Pearl Harbor Online Resources

Posted by Speakeasy News > Monday 28 November 2016 > Webpicks

Seventy-five years ago, the surprise Japanese attack on the American naval base of Pearl Harbor in Hawaii was the signal for America to join World War II. These videos, sites and slideshows provide useful material for class use, about the attack and U.S. entry into the war, and about the camps where Japanese Americans were hastily moved. Both of these aspects could be associated with the 3ème history curriculum on WWII.

This edited version of President Franklin D. Roosevelt's address to the Nation the day after the Pearl Harbor attack is surprisingly clear, slow and easy to understand. Even at A2, pupils can understand the beginning, "Mr. Vice President, Mr. Speaker, Members of the Senate, and of the House of Representatives: Yesterday, December 7th, 1941 — a date which will live in infamy — the United States of America was suddenly and deliberately attacked by naval and air forces of the Empire of Japan."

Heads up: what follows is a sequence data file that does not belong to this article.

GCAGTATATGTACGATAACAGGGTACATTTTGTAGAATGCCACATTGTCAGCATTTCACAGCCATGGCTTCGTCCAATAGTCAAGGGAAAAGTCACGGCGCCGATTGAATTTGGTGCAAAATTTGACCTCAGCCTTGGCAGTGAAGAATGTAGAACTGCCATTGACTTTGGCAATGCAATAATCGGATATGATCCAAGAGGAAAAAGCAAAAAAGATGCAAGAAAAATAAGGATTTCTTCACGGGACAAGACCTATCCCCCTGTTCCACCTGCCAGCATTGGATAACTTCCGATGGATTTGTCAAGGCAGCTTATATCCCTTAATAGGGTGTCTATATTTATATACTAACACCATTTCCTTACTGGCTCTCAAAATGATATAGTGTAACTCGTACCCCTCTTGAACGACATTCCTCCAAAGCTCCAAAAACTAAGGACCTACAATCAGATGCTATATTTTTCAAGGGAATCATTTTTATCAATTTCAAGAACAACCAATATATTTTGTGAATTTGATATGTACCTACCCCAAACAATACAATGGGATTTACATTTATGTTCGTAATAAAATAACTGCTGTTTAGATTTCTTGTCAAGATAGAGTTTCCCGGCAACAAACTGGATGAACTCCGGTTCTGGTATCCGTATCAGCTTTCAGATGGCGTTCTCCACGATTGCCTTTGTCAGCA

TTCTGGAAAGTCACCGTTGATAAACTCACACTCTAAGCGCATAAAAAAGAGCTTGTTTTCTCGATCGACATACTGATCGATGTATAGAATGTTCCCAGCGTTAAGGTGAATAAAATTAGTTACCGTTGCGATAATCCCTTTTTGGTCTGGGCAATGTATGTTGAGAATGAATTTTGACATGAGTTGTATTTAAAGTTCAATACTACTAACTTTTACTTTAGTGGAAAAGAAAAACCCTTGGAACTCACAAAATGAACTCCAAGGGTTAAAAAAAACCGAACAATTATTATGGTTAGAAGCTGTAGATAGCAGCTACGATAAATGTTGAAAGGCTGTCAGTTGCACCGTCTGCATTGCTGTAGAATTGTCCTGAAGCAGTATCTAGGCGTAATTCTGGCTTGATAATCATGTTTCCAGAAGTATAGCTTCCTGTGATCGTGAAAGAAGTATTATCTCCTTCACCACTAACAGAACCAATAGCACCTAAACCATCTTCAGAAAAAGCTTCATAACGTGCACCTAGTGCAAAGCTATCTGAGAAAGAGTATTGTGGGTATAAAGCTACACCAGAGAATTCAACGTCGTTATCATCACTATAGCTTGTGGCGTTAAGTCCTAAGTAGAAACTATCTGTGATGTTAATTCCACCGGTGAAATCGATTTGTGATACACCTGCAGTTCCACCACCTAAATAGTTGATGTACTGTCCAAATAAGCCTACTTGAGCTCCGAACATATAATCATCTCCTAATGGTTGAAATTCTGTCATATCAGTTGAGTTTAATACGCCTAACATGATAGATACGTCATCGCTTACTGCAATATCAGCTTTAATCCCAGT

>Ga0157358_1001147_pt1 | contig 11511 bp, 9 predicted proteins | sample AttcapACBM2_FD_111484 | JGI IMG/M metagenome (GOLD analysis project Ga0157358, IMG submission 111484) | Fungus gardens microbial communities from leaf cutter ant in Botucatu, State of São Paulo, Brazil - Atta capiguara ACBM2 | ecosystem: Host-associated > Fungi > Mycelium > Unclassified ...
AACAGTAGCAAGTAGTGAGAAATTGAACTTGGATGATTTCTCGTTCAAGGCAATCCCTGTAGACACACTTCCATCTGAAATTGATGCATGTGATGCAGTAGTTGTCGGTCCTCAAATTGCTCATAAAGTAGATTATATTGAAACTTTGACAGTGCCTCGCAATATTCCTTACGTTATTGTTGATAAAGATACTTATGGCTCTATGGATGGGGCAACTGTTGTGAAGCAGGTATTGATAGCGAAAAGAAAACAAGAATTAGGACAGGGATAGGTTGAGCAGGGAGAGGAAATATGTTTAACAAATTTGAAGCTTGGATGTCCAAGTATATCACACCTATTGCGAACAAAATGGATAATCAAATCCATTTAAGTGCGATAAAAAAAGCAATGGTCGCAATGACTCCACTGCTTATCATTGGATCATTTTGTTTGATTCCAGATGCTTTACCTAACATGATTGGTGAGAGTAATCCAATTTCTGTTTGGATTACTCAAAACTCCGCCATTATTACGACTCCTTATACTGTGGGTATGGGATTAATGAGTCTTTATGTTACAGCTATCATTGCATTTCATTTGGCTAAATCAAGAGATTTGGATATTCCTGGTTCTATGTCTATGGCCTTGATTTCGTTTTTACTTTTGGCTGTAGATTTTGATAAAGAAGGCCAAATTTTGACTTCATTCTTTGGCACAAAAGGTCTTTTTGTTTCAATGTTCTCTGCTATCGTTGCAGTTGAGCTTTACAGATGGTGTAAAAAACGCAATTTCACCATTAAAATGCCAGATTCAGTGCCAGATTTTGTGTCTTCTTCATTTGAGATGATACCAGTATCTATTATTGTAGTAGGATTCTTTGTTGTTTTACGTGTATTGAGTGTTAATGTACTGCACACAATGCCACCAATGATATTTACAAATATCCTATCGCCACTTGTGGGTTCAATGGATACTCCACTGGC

And the end, "I ask that the Congress declare that since the unprovoked and dastardly attack by Japan on Sunday, December 7th, 1941, a state of war has existed between the United States and the Japanese Empire."

From B1, pupils can be asked to do a detailed comprehension.

You can find the text of the full speech here.

The Second World War was well documented in film, and this short extract of a Pathé newsreel shows images of the Pearl Harbor attack. The images alone would be a good introduction to the topic. Once pupils have learned a little about the attack, the sound can be used for listening comprehension. At B1, focus on the factual parts at the beginning and end and the short, simple speech to camera by Senator Connolly, chairman of the Foreign Relations Committee (1'24-1'43). At B2, pupils should be able to manage reasonably detailed comprehension. The voiceover is modern (BBC news presenter John Humphrys) and clear.

Internment Camps
Manzanar camp in California was an internment camp for Japanese Americans. It is now a designated National Historic Site and open to visits through the National Park Service. This web page about the Japanese-American experience in the camp and in the military is well-written and usable from B1.

This is a concise slide show about Gila, another Californian camp, with text and images only, no voiceover.